Slowing the FloodA recent survey by the University of Maryland says spam costs U.S. businesses $22 billion a year in lost productivity, while a Stanford University study says Internet users waste 10 full workdays yearly dealing with spam. I don't know about you, but I find it hard to believe that people spend 20 minutes a day deleting spam from their in-boxes. A few seconds here and there, but does that really add up to 20 minutes?
At the end of 2004, America Online said it had turned the corner in the spam war, recording 75 percent fewer complaints in November 2004 than in the same month of 2003. The average daily amount of e-mails blocked by AOL's anti-spam filters fell from 2.4 billion in 2003 to 1.2 billion in 2004. Last year was the first time a substantial and consistent drop was recorded since AOL started tracking spam in 1996. With two active AOL e-mail accounts, I can attest to the drop-off. Banished to my spam folder are the messages for V11C0D11N and C1AALL1S, the pleas for assistance from deposed Nigerian colonels and the warnings about my nonexistent Washington Mutual accounts. Do I still want to receive all those e-mails from RedEnvelope, Omaha Steaks, Barnes & Noble and other companies that I bought from a year ago? Probably not. But it's my fault that I haven't opted out. It's not spam. And I still can be swayed if the right offer comes along.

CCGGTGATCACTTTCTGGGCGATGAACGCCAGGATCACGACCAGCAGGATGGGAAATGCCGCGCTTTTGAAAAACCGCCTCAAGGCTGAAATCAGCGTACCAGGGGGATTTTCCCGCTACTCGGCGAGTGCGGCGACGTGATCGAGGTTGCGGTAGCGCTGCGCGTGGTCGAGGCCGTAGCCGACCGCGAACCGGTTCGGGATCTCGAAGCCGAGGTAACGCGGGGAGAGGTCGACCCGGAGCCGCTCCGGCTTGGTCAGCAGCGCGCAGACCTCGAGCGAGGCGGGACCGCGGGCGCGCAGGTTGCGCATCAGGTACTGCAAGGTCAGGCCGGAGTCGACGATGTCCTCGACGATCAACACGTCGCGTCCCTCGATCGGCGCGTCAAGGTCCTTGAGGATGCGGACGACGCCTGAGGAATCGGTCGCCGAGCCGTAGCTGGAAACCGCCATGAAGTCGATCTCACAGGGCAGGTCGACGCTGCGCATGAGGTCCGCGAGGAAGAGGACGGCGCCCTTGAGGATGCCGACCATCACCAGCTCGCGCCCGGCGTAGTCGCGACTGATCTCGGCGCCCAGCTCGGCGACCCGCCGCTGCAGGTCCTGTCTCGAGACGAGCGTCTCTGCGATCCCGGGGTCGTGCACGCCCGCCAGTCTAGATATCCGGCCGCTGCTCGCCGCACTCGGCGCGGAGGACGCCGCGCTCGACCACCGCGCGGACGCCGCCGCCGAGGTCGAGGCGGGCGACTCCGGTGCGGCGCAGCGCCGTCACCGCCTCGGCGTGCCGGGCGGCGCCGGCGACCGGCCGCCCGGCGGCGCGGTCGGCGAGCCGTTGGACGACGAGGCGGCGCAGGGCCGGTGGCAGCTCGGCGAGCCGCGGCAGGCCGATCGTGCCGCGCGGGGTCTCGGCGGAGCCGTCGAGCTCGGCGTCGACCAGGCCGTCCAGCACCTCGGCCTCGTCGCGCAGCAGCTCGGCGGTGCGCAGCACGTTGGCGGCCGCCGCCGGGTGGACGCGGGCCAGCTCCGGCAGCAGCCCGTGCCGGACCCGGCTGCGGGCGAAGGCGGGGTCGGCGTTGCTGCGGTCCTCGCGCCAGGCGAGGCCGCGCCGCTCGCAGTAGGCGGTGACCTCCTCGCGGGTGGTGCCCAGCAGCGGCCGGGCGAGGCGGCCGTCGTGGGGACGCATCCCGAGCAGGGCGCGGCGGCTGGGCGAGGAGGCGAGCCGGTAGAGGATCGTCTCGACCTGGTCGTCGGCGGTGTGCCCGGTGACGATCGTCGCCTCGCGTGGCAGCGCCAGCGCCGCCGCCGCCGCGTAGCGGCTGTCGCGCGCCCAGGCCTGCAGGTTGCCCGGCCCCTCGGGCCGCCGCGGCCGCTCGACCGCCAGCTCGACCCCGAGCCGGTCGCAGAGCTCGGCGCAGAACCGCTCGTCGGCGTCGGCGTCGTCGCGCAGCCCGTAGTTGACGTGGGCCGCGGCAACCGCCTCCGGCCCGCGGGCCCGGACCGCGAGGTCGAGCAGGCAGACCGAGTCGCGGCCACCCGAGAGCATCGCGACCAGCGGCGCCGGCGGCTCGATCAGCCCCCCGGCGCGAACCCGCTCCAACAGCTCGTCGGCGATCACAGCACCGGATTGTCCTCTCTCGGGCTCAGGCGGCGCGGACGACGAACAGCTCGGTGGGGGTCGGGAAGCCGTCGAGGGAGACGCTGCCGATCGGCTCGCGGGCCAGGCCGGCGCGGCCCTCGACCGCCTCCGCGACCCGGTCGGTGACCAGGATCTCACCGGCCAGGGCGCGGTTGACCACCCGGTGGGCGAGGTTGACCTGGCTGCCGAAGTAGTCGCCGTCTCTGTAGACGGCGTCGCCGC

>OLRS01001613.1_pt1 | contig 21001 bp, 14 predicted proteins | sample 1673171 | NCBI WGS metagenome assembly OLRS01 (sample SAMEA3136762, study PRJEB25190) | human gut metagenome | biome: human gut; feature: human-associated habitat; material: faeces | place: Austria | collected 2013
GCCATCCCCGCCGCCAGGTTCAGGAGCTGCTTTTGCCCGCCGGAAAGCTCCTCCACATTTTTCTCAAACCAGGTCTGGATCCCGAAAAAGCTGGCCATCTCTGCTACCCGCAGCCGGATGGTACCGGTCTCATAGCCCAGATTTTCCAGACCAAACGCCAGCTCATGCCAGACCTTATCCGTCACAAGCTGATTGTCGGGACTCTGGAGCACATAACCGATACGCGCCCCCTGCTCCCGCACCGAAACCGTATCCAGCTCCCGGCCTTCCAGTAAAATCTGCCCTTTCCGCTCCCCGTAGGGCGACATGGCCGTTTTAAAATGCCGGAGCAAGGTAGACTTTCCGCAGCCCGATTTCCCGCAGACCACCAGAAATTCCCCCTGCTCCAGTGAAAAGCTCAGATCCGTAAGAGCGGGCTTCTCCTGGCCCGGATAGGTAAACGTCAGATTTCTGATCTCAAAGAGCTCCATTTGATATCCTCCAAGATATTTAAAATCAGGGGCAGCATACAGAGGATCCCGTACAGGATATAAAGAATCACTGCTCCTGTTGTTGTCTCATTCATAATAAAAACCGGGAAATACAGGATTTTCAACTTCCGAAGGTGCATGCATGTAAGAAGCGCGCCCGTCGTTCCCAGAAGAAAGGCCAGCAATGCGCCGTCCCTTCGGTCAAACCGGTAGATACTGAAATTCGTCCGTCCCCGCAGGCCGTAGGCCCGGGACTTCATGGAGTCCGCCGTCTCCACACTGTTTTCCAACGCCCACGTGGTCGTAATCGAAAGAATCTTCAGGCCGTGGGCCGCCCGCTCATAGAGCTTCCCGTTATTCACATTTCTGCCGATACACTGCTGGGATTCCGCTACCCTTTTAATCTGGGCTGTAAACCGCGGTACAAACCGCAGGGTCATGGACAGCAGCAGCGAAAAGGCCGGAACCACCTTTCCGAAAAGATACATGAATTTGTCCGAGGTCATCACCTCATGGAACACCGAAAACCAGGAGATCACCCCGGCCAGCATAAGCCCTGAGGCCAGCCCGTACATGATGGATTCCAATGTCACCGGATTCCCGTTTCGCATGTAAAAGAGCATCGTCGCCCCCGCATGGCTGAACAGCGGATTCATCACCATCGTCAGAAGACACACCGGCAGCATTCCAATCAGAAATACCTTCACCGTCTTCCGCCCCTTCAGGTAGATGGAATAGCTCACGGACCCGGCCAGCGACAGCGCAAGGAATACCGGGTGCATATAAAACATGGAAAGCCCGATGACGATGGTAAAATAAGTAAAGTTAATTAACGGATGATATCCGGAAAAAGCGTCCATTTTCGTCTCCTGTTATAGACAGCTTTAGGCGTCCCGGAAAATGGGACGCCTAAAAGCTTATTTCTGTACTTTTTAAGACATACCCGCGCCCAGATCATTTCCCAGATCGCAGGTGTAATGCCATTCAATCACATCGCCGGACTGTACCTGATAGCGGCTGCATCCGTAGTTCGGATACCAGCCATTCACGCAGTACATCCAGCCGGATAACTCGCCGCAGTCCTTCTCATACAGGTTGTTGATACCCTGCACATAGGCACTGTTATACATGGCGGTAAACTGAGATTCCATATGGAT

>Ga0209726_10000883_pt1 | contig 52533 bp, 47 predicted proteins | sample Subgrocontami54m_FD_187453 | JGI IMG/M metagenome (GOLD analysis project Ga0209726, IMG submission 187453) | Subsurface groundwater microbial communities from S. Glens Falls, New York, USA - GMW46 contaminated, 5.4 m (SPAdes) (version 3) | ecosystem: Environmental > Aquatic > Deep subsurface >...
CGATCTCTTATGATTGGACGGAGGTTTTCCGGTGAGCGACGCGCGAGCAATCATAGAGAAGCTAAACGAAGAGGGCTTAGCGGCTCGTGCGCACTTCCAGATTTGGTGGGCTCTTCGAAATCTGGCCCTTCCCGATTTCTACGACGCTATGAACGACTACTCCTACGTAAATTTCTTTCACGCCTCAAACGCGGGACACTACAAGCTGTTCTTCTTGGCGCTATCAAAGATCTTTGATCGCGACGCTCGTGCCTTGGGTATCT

AOL attributed its decline to better filtering technology, the CAN-SPAM Act and other law enforcement actions. It also reported a shift in spam subject matter, with fewer messages peddling porn and more pushing scams. Not everyone agrees with AOL's assessment that the problem has been fixed. There was a spate of stories in recent weeks about how ineffective the year-old CAN-SPAM Act has been. The New York Times said earlier this month that spam now accounts for 80 percent of all e-mail sent. Before the law took effect, that figure was under 60 percent. And the Spamhaus Project warns that spamming will get worse because of new malicious software that takes over a person's computer and sends spam through the mail server of that PC's Internet service provider. E-mail security provider Postini and others, however, expressed doubt over Spamhaus' sky-is-falling claim.
Still, someone is buying from spam to make it worth the spammers' time. One way to eradicate it would be to get every e-mail user to promise to never respond or buy from an offer. If we all adhered to that rule, the spammers wouldn't stick around.